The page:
Same-Sex Divorce: What You Need to Know
Now that President Joe Biden has signed the Respect for Marriage Act, all states recognize same-sex marriage, even if same-sex marriage is not legal in every state.
The Respect for Marriage Act gives the same protection as the U.S. Supreme Court's 2015 ruling in Obergefell v. Hodges.
The same marriage laws cover same-sex couples and heterosexual couples. They must go through the same divorce process and property division. Before Obergefell, the hodgepodge of laws in the U.S. meant that same-sex couples faced difficulties with divorce. If they had moved to a state that lacked marriage equality, family laws in those states could not handle their dissolution.
Now that the laws protect the rights of all couples to wed and separate, most of these issues are gone. The only difficulties facing same-sex couples in divorce are the ones that all married couples face. There are still some obstacles that heterosexual couples don't face.
This article reviews the history of same-sex marriage and divorce and the new challenges of same-sex dissolution.
DOMA Down, Respect Up
The Supreme Court ruling in Obergefell overturned the Defense of Marriage Act (DOMA). DOMA's key provisions included denying federal benefits such as pensions to same-sex couples and allowing states to refuse to acknowledge same-sex marriages from other states. After a series of court cases challenging the constitutionality of these provisions, then-President George W. Bush called for an amendment that would have established denying same-sex marriage rights as an exception to the Constitution's Full Faith and Credit Clause.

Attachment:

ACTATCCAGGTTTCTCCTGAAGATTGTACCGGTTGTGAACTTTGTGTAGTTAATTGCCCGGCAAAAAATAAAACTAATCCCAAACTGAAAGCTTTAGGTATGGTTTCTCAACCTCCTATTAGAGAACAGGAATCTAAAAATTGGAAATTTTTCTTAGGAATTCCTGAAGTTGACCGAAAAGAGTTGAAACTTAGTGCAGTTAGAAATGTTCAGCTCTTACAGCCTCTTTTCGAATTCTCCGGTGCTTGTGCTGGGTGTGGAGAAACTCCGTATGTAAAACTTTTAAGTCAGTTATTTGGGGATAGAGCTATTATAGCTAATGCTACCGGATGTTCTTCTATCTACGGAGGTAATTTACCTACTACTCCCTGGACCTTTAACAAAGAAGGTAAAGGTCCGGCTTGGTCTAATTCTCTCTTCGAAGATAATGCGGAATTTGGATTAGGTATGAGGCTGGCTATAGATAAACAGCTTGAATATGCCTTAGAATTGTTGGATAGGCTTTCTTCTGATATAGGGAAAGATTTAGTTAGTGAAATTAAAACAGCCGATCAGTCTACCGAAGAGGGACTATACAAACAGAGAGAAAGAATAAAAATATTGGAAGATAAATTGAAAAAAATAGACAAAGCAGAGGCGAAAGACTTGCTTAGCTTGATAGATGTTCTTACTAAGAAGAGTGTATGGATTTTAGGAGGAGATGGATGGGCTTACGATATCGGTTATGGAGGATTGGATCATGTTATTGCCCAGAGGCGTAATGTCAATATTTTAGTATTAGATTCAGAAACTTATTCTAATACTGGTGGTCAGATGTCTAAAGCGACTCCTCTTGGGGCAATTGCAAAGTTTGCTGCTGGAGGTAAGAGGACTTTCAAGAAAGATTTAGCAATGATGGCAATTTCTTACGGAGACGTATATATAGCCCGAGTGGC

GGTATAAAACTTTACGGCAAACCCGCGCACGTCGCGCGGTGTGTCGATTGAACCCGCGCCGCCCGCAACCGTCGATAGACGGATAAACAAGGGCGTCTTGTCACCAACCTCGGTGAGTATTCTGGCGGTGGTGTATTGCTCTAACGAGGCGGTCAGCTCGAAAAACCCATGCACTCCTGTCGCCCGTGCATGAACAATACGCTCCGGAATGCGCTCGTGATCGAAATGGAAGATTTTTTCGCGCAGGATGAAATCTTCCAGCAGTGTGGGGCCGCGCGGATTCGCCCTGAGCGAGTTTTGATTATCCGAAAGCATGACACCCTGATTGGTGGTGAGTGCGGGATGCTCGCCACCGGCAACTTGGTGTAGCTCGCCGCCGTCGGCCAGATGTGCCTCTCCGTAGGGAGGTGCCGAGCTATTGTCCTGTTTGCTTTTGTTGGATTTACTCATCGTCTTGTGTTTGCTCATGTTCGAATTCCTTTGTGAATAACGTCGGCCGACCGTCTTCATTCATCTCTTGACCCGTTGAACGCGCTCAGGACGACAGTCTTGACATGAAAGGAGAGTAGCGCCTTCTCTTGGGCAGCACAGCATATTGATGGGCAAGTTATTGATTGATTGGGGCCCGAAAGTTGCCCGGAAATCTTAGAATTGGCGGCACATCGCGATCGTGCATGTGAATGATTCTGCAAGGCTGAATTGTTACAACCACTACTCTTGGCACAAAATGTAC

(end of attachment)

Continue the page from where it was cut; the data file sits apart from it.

While DOMA was in effect, some states created a compromise solution. Civil unions or domestic partnerships had the same rights and benefits under state laws as marriage. Domestic partnerships were only valid within the state that granted them.
Obergefell did not create any affirmative rights. That is, states were not required to allow same-sex marriages. States had to grant same-sex marriages from other states the same rights as opposite-sex marriages from other states. All couples had the same rights to state and federal benefits (such as retirement and pension plans) regardless of who they married.
The Respect for Marriage Act codified Obergefell but gave no affirmative rights. It does not require any state to allow same-sex marriage. States may refuse to issue same-sex marriage licenses if they choose. The act protects interracial marriage as well as same-sex marriage.
Challenges for Same-Sex Spouses
Now that LGBTQ partners can marry and have their marriage recognized in all states, they can get divorced there, too. In most cases, they have the same issues that every other couple faces: dividing marital property, child custody and visitation, child support, and alimony or spousal maintenance. None of these differ from any heterosexual divorce.
There may be some unique issues for same-sex couples when talking with divorce lawyers.
Duration of the marriage. For heterosexual couples, a marriage begins on the marriage certificate date. Gay marriage went through some interesting hurdles before becoming fully legal. For instance, same-sex marriage was legal in California from June through November 2008, then not permitted until 2013, when the Ninth Circuit overturned Prop 8. Couples who could have married during that window waited for fear of becoming "unmarried" if the law passed.